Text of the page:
In a recent online article called “Child-care centers struggle to staff up, fanning fears workers have left the industry for good” Nadine El-Bawab wrote:
“The Biden administration has said that employment issues and lack of access to child care stem from years of underinvestment, which the president plans to reverse with $450 billion in proposed spending as part of his American Families Plan. Of that, $225 billion will be dedicated to child-care cost subsidies. The plan aims to make sure families are paying no more than 7% of their income for child-care costs.”
Want to learn more about this federal funding? Exchange has created three videos for Ed.Flicks. These videos are currently available for free on our website. Hear from child care directors and advocates from NAEYC, Child Care Aware, Early Childhood Education Consortium, NIEER, TEACH and First Children’s Finance, who will offer explanations and encouragement.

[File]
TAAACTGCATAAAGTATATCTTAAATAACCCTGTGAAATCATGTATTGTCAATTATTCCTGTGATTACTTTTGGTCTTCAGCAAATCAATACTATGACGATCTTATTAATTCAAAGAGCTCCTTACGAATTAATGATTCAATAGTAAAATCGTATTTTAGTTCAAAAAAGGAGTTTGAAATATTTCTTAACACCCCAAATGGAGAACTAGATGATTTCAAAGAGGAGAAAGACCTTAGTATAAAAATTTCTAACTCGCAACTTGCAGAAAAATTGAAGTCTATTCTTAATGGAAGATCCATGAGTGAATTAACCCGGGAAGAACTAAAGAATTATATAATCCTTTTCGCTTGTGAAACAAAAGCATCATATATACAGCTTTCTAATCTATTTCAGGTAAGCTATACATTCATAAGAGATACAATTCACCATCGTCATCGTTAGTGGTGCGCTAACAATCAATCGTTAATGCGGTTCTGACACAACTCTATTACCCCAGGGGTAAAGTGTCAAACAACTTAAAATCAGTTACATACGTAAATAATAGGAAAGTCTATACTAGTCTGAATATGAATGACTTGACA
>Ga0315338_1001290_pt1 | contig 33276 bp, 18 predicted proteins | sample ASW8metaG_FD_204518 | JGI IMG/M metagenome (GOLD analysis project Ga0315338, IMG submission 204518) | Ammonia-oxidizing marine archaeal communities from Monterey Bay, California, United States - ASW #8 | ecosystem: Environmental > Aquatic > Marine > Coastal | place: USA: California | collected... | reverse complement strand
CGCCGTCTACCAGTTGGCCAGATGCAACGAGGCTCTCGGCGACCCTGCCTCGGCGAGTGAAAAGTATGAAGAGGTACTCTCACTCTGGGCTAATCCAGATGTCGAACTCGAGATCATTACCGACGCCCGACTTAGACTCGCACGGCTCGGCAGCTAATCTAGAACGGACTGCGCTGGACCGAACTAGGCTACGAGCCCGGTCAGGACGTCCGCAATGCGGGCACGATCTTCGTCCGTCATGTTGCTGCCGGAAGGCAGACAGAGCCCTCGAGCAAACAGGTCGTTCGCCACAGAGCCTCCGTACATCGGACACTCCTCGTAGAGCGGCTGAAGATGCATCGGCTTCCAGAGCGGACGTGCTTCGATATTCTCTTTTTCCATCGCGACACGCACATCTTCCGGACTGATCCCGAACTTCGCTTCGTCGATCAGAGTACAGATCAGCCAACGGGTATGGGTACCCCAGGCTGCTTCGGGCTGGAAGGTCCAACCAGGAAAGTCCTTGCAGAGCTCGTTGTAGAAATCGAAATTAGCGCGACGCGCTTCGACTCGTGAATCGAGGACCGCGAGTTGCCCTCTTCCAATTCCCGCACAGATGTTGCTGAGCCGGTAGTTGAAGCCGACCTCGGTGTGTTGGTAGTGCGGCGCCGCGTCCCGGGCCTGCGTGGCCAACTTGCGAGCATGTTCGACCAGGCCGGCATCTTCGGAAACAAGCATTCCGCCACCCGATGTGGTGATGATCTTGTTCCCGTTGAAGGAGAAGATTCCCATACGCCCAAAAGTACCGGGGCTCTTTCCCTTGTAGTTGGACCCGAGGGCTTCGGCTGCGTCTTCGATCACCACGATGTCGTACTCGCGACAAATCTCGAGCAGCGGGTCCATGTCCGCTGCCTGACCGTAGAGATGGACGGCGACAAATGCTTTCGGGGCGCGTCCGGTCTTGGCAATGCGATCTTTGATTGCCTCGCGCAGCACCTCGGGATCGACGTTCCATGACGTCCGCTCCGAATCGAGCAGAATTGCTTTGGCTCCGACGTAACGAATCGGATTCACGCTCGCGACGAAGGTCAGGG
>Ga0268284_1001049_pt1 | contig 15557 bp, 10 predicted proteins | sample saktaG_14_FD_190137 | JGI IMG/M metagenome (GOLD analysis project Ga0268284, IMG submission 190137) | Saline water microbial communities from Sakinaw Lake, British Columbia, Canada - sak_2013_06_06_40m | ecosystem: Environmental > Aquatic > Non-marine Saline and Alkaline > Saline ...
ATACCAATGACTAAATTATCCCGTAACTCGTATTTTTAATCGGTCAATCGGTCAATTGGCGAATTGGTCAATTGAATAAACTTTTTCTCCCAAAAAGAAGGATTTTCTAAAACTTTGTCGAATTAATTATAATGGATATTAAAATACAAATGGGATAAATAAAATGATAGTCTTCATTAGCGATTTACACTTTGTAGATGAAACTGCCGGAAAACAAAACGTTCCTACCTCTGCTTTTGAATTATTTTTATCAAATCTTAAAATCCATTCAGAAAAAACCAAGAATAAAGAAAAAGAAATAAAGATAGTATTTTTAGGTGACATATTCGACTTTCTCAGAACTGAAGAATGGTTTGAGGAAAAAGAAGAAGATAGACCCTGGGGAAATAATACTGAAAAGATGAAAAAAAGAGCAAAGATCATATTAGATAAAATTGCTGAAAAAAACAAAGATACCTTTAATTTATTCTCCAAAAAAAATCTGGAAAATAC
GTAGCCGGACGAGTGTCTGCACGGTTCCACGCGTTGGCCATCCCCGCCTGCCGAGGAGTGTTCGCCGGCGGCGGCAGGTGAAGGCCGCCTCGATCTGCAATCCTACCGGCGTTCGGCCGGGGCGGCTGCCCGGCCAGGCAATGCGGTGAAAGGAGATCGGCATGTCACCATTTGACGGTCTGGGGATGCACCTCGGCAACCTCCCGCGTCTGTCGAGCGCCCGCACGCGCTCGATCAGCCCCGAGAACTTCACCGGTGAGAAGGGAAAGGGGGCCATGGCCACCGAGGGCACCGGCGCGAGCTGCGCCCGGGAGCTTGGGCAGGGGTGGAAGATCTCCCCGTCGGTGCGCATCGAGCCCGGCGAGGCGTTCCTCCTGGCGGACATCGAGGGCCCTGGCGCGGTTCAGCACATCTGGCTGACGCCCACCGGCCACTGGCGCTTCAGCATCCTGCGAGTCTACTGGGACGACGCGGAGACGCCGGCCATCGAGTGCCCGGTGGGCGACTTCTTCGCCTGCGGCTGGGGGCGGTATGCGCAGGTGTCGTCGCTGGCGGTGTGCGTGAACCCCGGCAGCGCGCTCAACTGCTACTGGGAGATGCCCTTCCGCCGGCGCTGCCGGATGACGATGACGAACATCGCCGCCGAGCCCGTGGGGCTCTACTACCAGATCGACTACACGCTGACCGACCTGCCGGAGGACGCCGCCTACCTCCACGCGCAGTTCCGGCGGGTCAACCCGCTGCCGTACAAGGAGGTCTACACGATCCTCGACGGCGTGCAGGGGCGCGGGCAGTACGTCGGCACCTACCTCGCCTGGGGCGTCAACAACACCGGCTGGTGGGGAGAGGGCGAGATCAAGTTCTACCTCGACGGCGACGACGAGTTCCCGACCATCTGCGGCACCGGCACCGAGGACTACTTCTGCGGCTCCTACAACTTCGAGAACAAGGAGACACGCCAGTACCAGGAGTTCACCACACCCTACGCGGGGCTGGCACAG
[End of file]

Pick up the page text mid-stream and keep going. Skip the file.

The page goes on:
P.S. For Ed.Flicks subscribers, we are continually adding new video clips on a wide variety of requested topics, which we hope you’ll find helpful in many ways.
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Pearl, thank you for responding. We appreciate you for bringing that forward!
-Tiffany at Exchange
What about the salaries for the professionals who work in child care? MORE must be said in support of this profession, or there will be less and less people who want to help care for our youngest in our population